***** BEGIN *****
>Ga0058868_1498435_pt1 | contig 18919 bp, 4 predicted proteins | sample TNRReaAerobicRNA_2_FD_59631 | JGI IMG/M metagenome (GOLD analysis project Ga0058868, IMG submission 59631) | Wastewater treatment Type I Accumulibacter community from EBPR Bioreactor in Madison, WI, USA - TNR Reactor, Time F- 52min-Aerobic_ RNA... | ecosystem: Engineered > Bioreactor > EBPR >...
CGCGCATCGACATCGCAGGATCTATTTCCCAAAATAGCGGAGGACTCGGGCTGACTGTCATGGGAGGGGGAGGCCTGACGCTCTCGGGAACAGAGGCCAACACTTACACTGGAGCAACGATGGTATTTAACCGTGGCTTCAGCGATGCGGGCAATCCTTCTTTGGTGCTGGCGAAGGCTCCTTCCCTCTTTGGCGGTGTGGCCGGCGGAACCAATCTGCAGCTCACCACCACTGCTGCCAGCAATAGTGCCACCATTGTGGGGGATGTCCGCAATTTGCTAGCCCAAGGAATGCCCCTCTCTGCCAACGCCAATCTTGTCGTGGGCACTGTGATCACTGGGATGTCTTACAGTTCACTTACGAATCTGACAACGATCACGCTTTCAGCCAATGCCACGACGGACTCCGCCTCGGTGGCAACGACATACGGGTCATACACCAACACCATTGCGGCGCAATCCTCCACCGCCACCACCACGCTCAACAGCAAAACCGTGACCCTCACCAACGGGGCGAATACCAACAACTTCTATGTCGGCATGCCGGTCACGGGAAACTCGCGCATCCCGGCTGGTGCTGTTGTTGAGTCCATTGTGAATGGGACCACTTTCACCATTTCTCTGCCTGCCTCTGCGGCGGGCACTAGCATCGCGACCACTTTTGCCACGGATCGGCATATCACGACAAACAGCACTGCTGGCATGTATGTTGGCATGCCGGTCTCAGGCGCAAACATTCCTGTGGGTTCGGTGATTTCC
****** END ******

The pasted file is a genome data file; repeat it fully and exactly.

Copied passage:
>Ga0058868_1498435_pt1 | contig 18919 bp, 4 predicted proteins | sample TNRReaAerobicRNA_2_FD_59631 | JGI IMG/M metagenome (GOLD analysis project Ga0058868, IMG submission 59631) | Wastewater treatment Type I Accumulibacter community from EBPR Bioreactor in Madison, WI, USA - TNR Reactor, Time F- 52min-Aerobic_ RNA... | ecosystem: Engineered > Bioreactor > EBPR >...
CGCGCATCGACATCGCAGGATCTATTTCCCAAAATAGCGGAGGACTCGGGCTGACTGTCATGGGAGGGGGAGGCCTGACGCTCTCGGGAACAGAGGCCAACACTTACACTGGAGCAACGATGGTATTTAACCGTGGCTTCAGCGATGCGGGCAATCCTTCTTTGGTGCTGGCGAAGGCTCCTTCCCTCTTTGGCGGTGTGGCCGGCGGAACCAATCTGCAGCTCACCACCACTGCTGCCAGCAATAGTGCCACCATTGTGGGGGATGTCCGCAATTTGCTAGCCCAAGGAATGCCCCTCTCTGCCAACGCCAATCTTGTCGTGGGCACTGTGATCACTGGGATGTCTTACAGTTCACTTACGAATCTGACAACGATCACGCTTTCAGCCAATGCCACGACGGACTCCGCCTCGGTGGCAACGACATACGGGTCATACACCAACACCATTGCGGCGCAATCCTCCACCGCCACCACCACGCTCAACAGCAAAACCGTGACCCTCACCAACGGGGCGAATACCAACAACTTCTATGTCGGCATGCCGGTCACGGGAAACTCGCGCATCCCGGCTGGTGCTGTTGTTGAGTCCATTGTGAATGGGACCACTTTCACCATTTCTCTGCCTGCCTCTGCGGCGGGCACTAGCATCGCGACCACTTTTGCCACGGATCGGCATATCACGACAAACAGCACTGCTGGCATGTATGTTGGCATGCCGGTCTCAGGCGCAAACATTCCTGTGGGTTCGGTGATTTCC